Making your LinkedIn profile page the best it can be:  

  • Have a professional headshot done to use for your profile picture. 
  • Decide what you’re looking to achieve with LinkedIn and what you want people to know.
  • Dedicate time to it and update and tweak your profile often.
  • Find other people’s profiles that inspire you and ask yourself why?
  • You have 2600 characters for your summary and 220 for your headline – make the most of that space.
  • Make sure you put the most important things first.
  • Include keywords and phrases (you are searchable).
  • Use language, spacing and formatting that makes your summary easily readable.
  • Jam-pack your experience section.
  • Voice record your name and a message.
  • Ask for recommendations and endorsements from people who know you.
  • Make it personal to you.

 

LinkedIn is a really powerful search engine

Got a dream client, employer, collaborator or partner in mind? Chances are that they are on LinkedIn.

Use LinkedIn to search and research to find out about people and companies you’re targeting. You can see who they are, what groups they’re part of and what content they post and like. LinkedIn will even tell you other people similar to those that you’ve been searching for. 

Really read people’s profiles, look for things that you have in common and think about how you can help them. You can follow anyone or you can ask to connect with them. Connections work both ways so they will be following you too if they accept. Always send a personal note with every connection request. Use the opportunity to start a conversation, after all, that’s what it’s all about.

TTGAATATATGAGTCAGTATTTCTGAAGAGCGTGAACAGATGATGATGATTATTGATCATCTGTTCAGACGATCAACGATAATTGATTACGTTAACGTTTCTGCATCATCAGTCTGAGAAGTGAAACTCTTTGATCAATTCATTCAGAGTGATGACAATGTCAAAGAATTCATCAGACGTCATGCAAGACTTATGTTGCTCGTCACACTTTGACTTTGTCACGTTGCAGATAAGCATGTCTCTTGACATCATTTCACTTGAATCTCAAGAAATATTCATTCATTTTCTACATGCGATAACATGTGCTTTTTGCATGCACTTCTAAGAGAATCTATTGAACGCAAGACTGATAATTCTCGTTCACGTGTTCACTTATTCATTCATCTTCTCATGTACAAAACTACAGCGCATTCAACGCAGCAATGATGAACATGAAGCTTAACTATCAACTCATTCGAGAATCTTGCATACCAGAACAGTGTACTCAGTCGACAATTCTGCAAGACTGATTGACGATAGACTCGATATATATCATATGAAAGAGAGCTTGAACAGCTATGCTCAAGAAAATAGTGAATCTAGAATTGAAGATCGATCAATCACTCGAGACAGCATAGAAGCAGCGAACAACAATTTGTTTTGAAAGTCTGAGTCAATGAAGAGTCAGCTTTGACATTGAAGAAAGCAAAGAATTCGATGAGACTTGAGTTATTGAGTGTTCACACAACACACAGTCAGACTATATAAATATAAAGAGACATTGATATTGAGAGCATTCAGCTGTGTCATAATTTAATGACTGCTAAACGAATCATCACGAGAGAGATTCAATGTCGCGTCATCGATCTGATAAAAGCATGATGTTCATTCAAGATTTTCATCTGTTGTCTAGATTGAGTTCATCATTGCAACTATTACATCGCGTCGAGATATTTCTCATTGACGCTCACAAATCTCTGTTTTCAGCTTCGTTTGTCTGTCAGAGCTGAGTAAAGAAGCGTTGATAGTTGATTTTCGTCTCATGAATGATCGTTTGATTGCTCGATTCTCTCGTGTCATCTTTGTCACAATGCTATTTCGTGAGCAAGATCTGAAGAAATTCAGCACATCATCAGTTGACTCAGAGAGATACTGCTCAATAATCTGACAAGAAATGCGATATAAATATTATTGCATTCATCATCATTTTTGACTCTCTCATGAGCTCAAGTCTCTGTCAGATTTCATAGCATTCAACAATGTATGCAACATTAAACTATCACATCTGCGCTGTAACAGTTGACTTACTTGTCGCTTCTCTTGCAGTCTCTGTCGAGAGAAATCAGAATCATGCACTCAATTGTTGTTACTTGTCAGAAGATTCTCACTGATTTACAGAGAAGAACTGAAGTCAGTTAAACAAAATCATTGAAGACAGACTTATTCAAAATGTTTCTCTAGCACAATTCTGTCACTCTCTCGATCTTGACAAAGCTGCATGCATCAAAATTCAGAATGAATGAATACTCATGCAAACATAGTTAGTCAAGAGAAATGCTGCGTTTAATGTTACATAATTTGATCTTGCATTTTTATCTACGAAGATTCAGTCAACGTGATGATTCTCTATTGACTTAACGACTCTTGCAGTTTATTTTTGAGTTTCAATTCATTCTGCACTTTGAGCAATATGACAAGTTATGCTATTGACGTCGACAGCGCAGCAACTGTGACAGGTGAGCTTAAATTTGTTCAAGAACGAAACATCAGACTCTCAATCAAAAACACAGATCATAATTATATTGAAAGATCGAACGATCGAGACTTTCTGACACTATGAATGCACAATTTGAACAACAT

And remember, there’s a big difference between sending someone a spammy DM and sending them a well thought through pitch. 

“Really read people’s profiles, look for things that you have in common and think about how you can help them. You can follow anyone or you can ask to connect with them. Connections work both ways so they will be following you too if they accept. Always send a personal note with every connection request. Use the opportunity to start a conversation, after all, that’s what it’s all about.”

Content creation if you’re not a content creator

Of all the people that are on LinkedIn, hardly any of them are regular content creators. Most are just watching, listening and lurking. This means that if you do regularly create content you can automatically stand out in the crowd. Good quality content can stay around for days and weeks getting engagement so it is worth putting the time in. And Google also now indexes LinkedIn posts.

But I don’t know what to post about, I hear you cry. I don’t have the time! I feel weird putting myself out there! 

Here are Sophie’s top ten tips for creating content on LinkedIn if you’re not a ‘content creator’… 

  1. Instead of trying to plan content, plan to learn new things and then share what you’ve learnt. 
  2. Instead of sharing a news link. Write a post with your own views on some latest industry news.
  3. Avoid any puffery. Don’t brag or sell. 
  4. Always ask yourself’ ‘what would be most helpful for me to share right now?’
  5. Be genuine, be yourself, be nice, be kind, be generous, be funny.
  6. Think of a post as the start of a conversation.
  7. You can’t make it too simple for people. 
  8. Go through your emails to find where you’ve answered questions for customers and repurpose them into posts.